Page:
An apparatus was designed and applied to measure the oil-film thickness in a production engine using the principle of laser-induced fluorescence. The apparatus incorporated fiber optics technology in its design with an aim to improve the ease of installation, portability, durability, spatial resolution and signal-to-noise ratio of previous designs using conventional optics, which hitherto have been used almost exclusively in studying oil-film characteristics in detail.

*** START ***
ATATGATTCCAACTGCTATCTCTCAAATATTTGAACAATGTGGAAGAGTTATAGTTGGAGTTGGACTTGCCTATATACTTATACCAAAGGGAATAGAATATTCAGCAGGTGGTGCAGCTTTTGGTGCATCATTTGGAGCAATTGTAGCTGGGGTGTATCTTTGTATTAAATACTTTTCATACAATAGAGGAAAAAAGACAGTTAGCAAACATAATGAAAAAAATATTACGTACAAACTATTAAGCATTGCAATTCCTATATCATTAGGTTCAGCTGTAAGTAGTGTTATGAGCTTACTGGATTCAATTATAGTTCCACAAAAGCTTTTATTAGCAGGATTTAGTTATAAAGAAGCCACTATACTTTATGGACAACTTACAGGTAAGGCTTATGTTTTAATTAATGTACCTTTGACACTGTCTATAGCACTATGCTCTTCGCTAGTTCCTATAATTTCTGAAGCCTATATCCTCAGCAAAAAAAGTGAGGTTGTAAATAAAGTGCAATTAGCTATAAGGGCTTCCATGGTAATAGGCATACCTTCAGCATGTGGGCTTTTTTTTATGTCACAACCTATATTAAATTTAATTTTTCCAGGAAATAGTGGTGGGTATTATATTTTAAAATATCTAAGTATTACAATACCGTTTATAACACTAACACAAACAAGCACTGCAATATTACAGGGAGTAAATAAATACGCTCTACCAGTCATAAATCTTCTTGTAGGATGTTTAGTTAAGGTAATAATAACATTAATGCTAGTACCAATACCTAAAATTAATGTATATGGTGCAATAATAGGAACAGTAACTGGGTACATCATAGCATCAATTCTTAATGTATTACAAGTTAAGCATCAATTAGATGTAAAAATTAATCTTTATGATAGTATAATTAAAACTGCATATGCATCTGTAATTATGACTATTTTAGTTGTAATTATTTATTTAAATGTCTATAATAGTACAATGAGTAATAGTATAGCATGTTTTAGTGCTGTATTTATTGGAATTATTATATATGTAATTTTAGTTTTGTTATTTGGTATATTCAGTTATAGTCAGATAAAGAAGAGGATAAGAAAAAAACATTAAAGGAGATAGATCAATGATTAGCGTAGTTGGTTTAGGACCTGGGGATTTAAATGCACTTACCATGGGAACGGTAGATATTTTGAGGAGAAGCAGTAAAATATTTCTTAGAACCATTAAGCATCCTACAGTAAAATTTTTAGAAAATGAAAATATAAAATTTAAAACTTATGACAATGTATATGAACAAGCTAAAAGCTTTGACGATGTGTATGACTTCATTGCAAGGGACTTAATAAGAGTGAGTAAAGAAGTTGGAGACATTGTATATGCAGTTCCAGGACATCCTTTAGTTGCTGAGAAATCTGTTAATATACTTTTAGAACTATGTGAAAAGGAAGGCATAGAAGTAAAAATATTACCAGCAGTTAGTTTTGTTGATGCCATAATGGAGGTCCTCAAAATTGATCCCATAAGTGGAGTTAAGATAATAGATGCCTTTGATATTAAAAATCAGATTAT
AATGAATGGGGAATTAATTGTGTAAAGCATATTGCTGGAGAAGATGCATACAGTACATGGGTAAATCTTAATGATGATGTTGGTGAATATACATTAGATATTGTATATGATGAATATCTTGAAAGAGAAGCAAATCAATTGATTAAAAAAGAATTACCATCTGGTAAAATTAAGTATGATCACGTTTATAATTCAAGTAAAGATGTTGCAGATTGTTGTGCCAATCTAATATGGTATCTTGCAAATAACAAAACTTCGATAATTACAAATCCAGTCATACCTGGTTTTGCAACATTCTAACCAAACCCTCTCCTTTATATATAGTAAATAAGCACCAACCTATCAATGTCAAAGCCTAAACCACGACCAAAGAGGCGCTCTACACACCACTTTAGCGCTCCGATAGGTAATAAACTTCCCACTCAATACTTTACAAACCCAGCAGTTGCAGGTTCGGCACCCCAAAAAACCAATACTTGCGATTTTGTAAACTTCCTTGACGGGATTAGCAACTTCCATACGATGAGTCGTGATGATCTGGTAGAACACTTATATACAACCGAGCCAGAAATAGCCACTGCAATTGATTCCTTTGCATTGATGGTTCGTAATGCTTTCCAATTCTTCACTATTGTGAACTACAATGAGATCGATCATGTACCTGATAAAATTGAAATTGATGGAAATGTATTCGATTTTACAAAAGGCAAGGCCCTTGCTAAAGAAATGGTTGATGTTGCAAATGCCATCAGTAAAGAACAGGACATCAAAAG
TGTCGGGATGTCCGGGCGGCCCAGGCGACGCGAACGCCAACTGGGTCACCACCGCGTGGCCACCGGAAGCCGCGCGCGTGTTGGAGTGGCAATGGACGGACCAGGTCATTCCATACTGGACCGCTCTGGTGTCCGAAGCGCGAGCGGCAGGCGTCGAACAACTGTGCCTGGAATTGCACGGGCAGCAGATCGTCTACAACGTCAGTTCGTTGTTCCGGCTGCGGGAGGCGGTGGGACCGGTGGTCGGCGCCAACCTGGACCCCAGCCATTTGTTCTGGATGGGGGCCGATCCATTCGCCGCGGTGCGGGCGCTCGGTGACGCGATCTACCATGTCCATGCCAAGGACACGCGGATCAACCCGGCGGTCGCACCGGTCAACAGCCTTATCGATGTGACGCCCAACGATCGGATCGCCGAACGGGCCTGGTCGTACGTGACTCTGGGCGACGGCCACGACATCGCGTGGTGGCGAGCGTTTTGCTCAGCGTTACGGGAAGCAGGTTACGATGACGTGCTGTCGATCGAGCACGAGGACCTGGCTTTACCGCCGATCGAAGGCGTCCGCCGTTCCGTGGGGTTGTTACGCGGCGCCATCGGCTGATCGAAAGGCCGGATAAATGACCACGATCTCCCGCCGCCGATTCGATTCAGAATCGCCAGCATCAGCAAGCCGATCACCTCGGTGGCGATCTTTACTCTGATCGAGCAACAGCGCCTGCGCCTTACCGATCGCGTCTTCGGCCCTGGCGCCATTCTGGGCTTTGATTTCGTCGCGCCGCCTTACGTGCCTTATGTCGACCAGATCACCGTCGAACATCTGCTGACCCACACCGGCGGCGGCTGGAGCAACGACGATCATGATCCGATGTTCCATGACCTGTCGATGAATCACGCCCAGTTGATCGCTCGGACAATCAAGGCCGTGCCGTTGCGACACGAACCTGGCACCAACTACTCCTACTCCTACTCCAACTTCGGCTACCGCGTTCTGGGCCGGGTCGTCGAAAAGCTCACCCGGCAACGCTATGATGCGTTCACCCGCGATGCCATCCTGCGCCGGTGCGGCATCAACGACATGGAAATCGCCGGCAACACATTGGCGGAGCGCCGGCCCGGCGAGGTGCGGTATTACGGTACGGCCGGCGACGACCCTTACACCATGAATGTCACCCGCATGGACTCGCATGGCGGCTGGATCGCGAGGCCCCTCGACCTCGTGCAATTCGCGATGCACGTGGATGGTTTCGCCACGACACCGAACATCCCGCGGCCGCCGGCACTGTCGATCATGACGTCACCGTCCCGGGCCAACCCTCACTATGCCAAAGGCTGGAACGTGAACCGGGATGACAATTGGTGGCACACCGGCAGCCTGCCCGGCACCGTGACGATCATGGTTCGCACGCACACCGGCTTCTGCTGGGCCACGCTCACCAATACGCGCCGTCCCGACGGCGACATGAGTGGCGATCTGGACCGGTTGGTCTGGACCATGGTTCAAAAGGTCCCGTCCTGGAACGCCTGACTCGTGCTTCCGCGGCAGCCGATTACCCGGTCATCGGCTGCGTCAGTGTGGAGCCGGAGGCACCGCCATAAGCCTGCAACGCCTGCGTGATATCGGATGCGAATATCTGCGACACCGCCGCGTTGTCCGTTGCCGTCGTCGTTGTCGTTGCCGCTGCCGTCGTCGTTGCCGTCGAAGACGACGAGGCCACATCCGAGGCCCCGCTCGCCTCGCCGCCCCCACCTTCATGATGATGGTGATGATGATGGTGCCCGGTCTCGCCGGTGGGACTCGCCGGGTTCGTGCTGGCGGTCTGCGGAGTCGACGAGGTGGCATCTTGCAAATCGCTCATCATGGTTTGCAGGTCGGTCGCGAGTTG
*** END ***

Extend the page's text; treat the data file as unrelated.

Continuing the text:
Bench tests and engine tests were conducted to study the optimum combination of system components and to evaluate the performance of the design. These tests indicate that the goals of the design have been achieved. The increased spatial resolution enabled more precise identification of important lubricant features around the piston rings. Since the level of fluorescence decreases with temperature, the improved signal-to-noise ratio is expected to extend the applicability of the technique to engines operating at higher temperatures. The accuracy of the technique is presently equivalent to that of the Talysurf method for dry surfaces. The current system is sufficiently robust for further extensive measurements of lubricant-film characteristics in engines.